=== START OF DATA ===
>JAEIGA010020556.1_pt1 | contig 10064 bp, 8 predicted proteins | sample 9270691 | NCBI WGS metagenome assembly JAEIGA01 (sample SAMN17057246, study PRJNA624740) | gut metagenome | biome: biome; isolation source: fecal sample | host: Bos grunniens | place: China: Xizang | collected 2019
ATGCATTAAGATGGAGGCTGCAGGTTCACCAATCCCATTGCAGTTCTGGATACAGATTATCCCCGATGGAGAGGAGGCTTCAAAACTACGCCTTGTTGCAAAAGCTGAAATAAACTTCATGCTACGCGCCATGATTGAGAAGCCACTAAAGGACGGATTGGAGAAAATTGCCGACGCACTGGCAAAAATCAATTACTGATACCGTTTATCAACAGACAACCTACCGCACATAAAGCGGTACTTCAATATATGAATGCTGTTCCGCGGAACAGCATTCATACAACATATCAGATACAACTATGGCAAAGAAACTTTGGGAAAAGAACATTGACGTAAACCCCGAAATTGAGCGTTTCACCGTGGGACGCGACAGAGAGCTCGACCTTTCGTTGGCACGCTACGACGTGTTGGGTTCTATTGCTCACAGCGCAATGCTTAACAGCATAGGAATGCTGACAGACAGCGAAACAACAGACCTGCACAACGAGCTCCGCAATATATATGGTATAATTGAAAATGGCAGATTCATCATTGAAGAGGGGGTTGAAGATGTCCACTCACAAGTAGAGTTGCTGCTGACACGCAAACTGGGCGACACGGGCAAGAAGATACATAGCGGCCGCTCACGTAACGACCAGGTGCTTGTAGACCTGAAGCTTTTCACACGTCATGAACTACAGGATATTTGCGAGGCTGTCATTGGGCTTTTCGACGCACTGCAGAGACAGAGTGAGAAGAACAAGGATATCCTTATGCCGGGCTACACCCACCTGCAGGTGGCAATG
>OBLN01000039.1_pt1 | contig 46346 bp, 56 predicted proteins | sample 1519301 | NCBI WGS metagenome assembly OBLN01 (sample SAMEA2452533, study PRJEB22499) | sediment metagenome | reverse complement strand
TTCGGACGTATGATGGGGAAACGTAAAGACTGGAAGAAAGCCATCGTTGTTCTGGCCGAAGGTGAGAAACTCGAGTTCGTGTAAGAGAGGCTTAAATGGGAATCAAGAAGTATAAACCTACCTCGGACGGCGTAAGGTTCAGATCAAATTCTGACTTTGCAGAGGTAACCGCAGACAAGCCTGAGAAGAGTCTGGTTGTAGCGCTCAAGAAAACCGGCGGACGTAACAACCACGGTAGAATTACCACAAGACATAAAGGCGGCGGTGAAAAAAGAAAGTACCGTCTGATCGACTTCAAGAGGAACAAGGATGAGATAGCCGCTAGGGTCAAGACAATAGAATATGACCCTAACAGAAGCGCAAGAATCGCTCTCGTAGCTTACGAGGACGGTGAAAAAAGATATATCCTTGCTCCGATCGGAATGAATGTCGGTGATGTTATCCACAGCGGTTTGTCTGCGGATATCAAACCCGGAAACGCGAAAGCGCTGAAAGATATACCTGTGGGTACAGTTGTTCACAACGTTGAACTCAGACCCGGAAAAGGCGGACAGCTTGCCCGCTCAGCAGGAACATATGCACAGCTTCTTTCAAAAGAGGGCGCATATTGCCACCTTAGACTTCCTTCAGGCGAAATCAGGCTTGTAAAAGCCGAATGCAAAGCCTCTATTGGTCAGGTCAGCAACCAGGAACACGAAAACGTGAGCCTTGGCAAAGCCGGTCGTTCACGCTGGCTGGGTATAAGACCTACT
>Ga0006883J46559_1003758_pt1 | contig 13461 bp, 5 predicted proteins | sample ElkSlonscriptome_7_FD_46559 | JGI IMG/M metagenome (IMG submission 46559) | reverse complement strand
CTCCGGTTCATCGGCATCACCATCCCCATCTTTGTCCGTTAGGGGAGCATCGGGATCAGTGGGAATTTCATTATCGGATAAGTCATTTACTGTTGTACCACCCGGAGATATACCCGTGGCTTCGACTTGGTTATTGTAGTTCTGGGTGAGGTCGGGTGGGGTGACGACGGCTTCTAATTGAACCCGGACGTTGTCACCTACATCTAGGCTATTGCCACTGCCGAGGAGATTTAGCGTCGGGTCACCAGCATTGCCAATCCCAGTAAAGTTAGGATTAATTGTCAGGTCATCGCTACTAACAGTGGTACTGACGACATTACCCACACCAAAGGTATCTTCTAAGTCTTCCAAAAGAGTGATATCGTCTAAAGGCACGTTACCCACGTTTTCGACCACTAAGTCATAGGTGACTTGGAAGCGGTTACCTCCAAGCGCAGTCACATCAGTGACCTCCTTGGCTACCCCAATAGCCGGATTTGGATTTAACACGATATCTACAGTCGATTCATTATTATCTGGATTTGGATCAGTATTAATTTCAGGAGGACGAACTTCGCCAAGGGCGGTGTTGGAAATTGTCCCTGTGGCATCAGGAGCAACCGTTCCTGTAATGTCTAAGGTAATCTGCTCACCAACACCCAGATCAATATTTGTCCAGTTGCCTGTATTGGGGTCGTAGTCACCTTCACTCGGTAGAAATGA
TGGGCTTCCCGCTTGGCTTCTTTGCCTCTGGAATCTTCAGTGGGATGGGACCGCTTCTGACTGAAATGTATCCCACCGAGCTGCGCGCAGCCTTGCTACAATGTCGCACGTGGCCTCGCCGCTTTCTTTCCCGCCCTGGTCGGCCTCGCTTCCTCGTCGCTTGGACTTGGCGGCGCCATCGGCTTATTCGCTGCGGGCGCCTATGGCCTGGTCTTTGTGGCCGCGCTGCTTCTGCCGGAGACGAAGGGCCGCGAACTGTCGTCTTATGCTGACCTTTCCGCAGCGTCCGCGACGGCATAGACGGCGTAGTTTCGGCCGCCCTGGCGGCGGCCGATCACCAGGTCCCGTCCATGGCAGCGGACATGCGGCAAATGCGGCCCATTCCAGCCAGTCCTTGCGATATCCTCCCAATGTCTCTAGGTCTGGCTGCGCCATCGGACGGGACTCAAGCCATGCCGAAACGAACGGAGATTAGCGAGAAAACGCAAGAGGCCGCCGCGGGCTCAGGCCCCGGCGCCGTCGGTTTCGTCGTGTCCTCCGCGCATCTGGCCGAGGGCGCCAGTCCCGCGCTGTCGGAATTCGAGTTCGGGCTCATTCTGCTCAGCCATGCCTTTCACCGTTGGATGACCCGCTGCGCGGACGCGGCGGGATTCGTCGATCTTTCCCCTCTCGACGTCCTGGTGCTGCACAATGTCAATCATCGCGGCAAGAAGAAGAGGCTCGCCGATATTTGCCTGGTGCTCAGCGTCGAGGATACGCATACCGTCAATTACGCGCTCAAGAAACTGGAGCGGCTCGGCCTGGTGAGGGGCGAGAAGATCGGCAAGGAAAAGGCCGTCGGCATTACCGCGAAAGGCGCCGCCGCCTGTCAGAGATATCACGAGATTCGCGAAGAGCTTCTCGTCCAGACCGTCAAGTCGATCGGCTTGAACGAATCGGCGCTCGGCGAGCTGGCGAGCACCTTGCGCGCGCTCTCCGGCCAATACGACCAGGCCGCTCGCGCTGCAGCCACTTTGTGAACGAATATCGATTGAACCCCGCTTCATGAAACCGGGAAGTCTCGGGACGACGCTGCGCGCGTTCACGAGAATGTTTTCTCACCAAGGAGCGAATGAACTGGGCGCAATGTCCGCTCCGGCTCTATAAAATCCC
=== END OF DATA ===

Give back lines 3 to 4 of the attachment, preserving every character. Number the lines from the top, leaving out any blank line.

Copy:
>OBLN01000039.1_pt1 | contig 46346 bp, 56 predicted proteins | sample 1519301 | NCBI WGS metagenome assembly OBLN01 (sample SAMEA2452533, study PRJEB22499) | sediment metagenome | reverse complement strand
TTCGGACGTATGATGGGGAAACGTAAAGACTGGAAGAAAGCCATCGTTGTTCTGGCCGAAGGTGAGAAACTCGAGTTCGTGTAAGAGAGGCTTAAATGGGAATCAAGAAGTATAAACCTACCTCGGACGGCGTAAGGTTCAGATCAAATTCTGACTTTGCAGAGGTAACCGCAGACAAGCCTGAGAAGAGTCTGGTTGTAGCGCTCAAGAAAACCGGCGGACGTAACAACCACGGTAGAATTACCACAAGACATAAAGGCGGCGGTGAAAAAAGAAAGTACCGTCTGATCGACTTCAAGAGGAACAAGGATGAGATAGCCGCTAGGGTCAAGACAATAGAATATGACCCTAACAGAAGCGCAAGAATCGCTCTCGTAGCTTACGAGGACGGTGAAAAAAGATATATCCTTGCTCCGATCGGAATGAATGTCGGTGATGTTATCCACAGCGGTTTGTCTGCGGATATCAAACCCGGAAACGCGAAAGCGCTGAAAGATATACCTGTGGGTACAGTTGTTCACAACGTTGAACTCAGACCCGGAAAAGGCGGACAGCTTGCCCGCTCAGCAGGAACATATGCACAGCTTCTTTCAAAAGAGGGCGCATATTGCCACCTTAGACTTCCTTCAGGCGAAATCAGGCTTGTAAAAGCCGAATGCAAAGCCTCTATTGGTCAGGTCAGCAACCAGGAACACGAAAACGTGAGCCTTGGCAAAGCCGGTCGTTCACGCTGGCTGGGTATAAGACCTACT